View a project fact sheet

Stabilizing and Packaging at the Plutonium Finishing Plant

When Fluor became prime cleanup contractor at Hanford in 1996, the Site’s Plutonium Finishing Plant (PFP) stored nearly 20 tons of aged and degraded plutonium-bearing scraps, residues, powders, solutions, chunks and other leftovers from decades of nuclear weapons production. The U.S. Defense Nuclear Facilities Safety Board (DNFSB) – an independent federal oversight agency – had issued an urgent mandate to stabilize the waste, repackage it into approved containers, and place it on a variety of paths to disposition. The age and multitude of materials at PFP, as well as the variety and condition of containers holding these materials, were crucial factors that made stabilizing and packaging one of the most daunting jobs in the cleanup universe.

Fluor Hanford inventoried the materials and organized the work into a project. The company designed and built state-of-the-art equipment in the 14-acre complex where some key structures were more than 50 years old, and 600 workers stabilized and packaged the various types of plutonium-bearing materials. The four-year effort was completed under budget and ahead of all milestones and deadlines set by the DOE and its regulators in the Tri-Party Agreement, and by the DNSFB. The volume of plutonium-bearing materials was reduced by half and risks were reduce exponentially for the Hanford Site and the entire Northwest region by placing the stabilized plutonium materials into sturdy containers approved for long-term storage or disposal.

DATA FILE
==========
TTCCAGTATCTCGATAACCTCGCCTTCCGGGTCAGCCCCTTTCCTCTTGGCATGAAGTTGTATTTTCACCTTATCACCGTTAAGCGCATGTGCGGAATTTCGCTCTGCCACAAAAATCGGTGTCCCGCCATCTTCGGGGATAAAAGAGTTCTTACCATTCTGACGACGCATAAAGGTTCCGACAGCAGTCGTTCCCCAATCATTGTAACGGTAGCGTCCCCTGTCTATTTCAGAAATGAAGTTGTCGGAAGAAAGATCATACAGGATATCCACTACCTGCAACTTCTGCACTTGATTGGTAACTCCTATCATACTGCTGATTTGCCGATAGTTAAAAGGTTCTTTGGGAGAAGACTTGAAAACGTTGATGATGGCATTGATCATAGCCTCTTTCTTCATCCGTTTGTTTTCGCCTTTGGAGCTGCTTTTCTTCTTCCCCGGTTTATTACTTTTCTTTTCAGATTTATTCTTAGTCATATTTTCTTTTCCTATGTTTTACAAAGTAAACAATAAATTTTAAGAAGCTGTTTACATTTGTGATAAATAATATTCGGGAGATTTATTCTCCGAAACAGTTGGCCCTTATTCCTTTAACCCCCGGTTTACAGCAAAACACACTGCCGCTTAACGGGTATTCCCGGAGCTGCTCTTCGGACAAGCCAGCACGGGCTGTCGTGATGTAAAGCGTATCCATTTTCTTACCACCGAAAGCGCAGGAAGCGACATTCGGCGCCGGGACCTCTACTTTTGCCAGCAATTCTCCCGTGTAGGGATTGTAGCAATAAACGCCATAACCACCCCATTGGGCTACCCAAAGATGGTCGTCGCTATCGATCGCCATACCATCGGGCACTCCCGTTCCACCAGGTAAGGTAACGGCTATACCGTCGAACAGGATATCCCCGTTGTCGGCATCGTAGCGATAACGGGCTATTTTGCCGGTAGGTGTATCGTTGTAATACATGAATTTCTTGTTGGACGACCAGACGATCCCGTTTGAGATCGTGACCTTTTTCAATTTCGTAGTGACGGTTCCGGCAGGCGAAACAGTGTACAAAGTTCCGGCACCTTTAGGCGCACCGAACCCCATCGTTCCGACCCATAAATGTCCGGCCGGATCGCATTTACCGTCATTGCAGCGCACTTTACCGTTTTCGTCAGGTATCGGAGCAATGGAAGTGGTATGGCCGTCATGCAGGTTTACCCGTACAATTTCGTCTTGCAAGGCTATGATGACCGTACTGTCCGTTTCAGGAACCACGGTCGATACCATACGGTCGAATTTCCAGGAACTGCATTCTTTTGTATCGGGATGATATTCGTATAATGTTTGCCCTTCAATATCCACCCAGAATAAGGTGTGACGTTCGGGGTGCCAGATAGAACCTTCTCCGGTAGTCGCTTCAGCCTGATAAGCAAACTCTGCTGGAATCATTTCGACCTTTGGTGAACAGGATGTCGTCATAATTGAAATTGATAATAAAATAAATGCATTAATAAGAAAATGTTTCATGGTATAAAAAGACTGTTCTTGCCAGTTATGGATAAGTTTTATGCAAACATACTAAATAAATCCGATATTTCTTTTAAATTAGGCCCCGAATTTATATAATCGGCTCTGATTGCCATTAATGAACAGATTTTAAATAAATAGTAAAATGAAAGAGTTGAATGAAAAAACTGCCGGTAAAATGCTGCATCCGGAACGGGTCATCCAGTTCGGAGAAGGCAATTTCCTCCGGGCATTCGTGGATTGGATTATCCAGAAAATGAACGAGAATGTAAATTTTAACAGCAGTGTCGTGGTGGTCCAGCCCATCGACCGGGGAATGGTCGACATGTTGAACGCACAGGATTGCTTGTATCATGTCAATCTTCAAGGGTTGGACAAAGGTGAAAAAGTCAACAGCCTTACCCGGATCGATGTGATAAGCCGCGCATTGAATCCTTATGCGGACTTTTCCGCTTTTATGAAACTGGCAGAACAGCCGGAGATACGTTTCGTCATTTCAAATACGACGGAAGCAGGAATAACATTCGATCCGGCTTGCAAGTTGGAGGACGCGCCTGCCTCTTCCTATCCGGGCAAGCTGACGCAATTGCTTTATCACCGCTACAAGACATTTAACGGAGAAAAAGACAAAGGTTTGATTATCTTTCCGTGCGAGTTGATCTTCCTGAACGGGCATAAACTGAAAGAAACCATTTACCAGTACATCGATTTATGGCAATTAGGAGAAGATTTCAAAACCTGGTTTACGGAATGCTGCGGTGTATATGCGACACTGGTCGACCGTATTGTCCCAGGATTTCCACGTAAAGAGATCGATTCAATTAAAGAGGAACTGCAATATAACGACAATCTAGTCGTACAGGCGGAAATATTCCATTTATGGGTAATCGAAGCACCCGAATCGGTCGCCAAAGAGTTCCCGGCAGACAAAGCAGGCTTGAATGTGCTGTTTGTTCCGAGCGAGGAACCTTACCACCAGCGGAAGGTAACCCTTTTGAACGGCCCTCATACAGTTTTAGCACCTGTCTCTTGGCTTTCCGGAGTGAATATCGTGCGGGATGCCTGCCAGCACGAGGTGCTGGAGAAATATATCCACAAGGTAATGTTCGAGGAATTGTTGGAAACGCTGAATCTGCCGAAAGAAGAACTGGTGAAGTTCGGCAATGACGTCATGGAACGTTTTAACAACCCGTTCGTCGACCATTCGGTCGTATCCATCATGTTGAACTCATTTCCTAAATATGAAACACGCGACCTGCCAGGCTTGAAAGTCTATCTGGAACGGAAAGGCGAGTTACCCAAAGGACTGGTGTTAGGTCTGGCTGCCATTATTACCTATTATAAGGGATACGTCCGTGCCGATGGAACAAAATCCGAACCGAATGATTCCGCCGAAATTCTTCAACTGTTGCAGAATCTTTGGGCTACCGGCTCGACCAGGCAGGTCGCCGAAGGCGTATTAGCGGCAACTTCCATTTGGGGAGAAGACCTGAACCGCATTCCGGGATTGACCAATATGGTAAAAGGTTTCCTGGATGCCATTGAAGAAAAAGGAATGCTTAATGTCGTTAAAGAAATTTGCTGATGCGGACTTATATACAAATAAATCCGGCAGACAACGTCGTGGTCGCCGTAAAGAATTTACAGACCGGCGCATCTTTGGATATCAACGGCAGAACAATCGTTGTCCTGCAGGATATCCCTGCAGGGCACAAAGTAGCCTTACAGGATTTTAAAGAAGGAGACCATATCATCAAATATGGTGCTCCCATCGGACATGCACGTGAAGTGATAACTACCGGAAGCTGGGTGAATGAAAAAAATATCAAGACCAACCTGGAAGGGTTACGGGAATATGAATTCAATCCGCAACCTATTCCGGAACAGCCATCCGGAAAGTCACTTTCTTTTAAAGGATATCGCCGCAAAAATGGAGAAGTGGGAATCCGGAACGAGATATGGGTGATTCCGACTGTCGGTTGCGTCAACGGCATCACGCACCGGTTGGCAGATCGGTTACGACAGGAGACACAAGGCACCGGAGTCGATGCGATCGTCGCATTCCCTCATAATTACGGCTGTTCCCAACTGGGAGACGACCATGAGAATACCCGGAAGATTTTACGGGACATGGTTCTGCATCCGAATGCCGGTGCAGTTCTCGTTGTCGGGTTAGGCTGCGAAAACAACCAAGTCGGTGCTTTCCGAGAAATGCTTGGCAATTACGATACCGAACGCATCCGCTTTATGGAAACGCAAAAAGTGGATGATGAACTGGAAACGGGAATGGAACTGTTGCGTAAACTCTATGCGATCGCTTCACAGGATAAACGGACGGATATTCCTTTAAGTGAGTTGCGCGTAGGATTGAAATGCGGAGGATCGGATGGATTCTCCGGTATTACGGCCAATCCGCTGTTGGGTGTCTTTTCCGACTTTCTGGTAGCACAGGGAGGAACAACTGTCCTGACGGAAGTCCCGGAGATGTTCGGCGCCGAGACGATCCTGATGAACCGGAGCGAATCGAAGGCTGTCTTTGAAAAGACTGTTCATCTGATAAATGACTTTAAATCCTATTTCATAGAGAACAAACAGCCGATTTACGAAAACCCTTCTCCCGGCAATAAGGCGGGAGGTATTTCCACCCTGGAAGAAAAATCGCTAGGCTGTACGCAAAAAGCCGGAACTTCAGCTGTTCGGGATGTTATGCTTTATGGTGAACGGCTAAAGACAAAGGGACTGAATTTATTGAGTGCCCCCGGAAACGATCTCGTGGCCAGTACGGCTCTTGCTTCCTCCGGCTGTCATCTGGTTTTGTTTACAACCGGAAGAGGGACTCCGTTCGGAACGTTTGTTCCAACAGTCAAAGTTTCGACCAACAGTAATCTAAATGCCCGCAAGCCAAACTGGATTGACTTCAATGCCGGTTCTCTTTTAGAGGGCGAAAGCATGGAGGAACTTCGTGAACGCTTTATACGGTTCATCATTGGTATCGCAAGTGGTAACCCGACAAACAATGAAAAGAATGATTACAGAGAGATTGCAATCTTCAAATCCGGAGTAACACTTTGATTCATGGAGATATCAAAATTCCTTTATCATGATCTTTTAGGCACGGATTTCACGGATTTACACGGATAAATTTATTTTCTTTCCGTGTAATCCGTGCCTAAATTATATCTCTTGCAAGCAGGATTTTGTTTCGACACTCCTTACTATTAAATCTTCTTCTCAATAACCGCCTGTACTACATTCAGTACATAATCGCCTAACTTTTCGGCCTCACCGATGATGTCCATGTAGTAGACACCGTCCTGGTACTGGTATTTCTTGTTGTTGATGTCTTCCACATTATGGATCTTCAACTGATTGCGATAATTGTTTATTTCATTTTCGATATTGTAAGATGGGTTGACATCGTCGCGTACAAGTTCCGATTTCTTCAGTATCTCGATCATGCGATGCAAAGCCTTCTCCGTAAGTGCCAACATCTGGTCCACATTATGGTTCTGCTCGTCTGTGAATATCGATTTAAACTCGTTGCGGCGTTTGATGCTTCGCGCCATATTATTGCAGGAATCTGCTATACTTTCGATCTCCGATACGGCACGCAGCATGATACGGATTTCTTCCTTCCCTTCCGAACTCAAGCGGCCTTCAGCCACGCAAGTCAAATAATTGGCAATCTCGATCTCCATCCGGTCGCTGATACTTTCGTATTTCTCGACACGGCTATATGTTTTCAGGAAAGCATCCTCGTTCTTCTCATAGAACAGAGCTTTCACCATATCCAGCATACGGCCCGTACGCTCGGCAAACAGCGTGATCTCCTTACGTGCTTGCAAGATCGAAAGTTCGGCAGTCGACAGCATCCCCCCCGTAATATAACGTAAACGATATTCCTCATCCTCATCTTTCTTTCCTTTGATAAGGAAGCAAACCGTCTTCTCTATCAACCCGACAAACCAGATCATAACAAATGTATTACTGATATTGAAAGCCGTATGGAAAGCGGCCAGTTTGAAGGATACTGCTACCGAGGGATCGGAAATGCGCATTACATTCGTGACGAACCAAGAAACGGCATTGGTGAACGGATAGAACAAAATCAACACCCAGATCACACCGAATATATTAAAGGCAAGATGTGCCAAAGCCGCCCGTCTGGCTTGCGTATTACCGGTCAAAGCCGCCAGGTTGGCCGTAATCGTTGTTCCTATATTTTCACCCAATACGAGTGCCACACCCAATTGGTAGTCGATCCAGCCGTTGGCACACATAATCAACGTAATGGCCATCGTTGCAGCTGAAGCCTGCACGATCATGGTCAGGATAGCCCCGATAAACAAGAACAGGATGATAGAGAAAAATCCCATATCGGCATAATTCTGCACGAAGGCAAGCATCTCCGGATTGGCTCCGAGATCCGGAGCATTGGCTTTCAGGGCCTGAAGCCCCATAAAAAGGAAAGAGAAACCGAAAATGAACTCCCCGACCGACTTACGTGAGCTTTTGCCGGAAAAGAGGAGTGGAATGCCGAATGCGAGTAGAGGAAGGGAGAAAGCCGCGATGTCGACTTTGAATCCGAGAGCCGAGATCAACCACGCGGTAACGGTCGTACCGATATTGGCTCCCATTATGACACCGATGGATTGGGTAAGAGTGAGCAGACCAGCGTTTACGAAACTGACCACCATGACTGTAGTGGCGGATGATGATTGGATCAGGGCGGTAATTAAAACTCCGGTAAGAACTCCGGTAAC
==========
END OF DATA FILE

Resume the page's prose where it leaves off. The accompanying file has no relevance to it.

View a project fact sheet

Deactivation & Decommissioning Facilities on the Central Plateau

Fluor Hanford’s Deactivation & Decommissioning (D&D) Project saved time, money, and worker exposure to radiation and radioactivity by demolishing buildings contaminated with radioactivity in “open-air” conditions. Fluor pioneered this technique in 2003-2004 by demolishing the 233-S Plutonium Concentration Facility, a 50-year-old structure, in which a plutonium fire in 1963 had spread extremely high levels of long-lived alpha contamination throughout the building. Keys to safely demolishing highly contaminated facilities include using “fog cannons” to control airborne particles, heavy mechanical shears to take down walls, in-depth project planning, training with mockups, daily work planning by the crews and rigorous monitoring.

The D&D Project also cleaned out two highly contaminated World War II buildings and performed ongoing surveillance and maintenance in many other contaminated Hanford facilities, repairing and replacing fans, filters, instrumentation, and structural components as needed to keep buildings in safe conditions until they can be demolished.

View a project fact sheet

Retrieving, managing, and disposing of waste